Minnesota Department of Transportation staff are preparing for the mixed precipitation forecasted for southwest and west central Minnesota predicted to begin this afternoon/evening (Jan. 10).
Travel impacts are possible from late Wednesday into Thursday according to the National Weather Service, which has issued a Winter Weather Advisory for the area.
Total snowfall predictions for the area have decreased, but motorists should prepare for changing weather conditions. Impacts include snow/blowing snow and temperatures well below the freezing mark by Thursday morning which could worsen road conditions for the Thursday morning commute.
The public can view winter road conditions from plow cameras available through the 511mn.org Web site. Please note that not all plows have cameras. Road conditions on major highways can also be viewed through the Road Weather Information System (RWIS), which is also part of 511. These are fixed cameras at 91 locations across the state that show live rotating photos. While the RWIS cameras show a small area of the road, the plow cameras show real-time road conditions as snowplows plow their routes.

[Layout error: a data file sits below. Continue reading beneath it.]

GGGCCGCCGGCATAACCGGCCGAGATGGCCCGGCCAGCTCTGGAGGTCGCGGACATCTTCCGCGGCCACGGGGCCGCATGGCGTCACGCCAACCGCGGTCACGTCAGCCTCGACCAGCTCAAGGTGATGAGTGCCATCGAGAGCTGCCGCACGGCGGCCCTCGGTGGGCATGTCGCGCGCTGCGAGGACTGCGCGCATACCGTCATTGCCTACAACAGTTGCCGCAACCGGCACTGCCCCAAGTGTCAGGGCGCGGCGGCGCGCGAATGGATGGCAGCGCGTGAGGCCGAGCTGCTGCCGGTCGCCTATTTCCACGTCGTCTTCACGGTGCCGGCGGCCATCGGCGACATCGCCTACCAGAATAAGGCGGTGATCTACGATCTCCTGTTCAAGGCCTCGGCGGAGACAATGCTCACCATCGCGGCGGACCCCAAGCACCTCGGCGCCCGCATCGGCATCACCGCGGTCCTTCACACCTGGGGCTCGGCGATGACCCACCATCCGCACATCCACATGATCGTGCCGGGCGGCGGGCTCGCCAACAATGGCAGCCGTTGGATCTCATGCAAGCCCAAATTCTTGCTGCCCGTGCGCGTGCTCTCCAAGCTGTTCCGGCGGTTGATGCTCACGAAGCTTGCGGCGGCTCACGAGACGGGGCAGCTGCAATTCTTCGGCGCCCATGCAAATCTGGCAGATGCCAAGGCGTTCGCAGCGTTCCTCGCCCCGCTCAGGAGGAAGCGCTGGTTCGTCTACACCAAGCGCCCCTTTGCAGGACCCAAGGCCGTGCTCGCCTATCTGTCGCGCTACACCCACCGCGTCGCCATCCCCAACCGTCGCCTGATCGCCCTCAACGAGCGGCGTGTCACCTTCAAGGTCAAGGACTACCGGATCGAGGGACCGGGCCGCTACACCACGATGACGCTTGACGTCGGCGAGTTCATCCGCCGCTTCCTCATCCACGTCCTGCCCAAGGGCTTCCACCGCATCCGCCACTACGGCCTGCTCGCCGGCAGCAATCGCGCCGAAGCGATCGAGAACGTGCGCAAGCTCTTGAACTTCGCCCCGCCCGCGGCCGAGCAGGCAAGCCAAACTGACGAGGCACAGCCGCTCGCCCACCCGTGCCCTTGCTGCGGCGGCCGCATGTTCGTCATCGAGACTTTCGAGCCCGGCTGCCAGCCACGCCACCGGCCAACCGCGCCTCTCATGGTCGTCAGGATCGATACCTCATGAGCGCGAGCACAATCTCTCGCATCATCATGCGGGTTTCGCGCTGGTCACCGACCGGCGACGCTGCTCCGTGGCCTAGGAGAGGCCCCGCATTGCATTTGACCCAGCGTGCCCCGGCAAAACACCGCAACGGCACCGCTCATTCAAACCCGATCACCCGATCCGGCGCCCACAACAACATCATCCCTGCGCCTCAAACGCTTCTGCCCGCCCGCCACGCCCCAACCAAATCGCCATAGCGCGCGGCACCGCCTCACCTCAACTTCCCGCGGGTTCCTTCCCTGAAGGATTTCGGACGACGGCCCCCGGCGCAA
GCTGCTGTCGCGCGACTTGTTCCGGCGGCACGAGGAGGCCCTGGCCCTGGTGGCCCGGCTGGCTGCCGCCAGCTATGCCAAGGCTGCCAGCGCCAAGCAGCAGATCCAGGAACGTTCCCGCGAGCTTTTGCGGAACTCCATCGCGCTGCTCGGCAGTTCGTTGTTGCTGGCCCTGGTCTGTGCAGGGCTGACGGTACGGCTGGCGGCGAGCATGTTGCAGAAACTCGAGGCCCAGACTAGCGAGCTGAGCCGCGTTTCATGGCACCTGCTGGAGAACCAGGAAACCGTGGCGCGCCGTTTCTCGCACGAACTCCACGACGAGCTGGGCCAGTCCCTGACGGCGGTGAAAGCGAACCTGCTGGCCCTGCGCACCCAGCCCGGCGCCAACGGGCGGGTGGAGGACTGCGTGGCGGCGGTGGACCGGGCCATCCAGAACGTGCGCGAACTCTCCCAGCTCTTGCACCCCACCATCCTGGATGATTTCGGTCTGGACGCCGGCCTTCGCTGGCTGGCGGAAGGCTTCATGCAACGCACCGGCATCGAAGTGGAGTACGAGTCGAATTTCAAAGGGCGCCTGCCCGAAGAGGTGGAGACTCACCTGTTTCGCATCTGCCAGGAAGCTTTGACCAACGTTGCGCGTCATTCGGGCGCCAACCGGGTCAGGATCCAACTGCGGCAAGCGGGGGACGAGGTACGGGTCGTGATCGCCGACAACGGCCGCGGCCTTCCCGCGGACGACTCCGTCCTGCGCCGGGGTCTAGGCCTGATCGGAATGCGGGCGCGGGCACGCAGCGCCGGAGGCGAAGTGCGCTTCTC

MnDOT reminds motorists that the average snow plow route in District 8 (southwest and west central MN) is sixty miles, round-trip. Some routes are considerably longer. In difficult conditions it can take up to four hours for a snow plow operator to plow a route. In good conditions it can take two and a half hours to plow a route.
In general, plows are out from 3 am to 10 pm, longer if conditions require it. Plow operators have much to monitor and control while on duty, and their ability to see behind them is limited. Their vision can be hampered by the snow clouds they create while plowing.
Motorists need to reduce distractions. A plows’ sole purpose is to make the roads as clear and passable as quickly as possible. Motorists should remember to:
• Check road conditions at www.511mn.org or call 511; it takes time to get roads back to good driving conditions.
• Be patient and remember snowplows are working to improve road conditions for your trip.
• Stay back at least 10 car lengths behind the plow, far from the snow cloud.
• Stay alert for snowplows that turn or exit frequently and often with little warning. Plows may also travel over centerlines or partially into traffic to further improve road conditions.
• Slow down to a safe speed for current conditions. Snowplows typically move at slower speeds.
For additional tips on safe winter driving, go to www.mndot.gov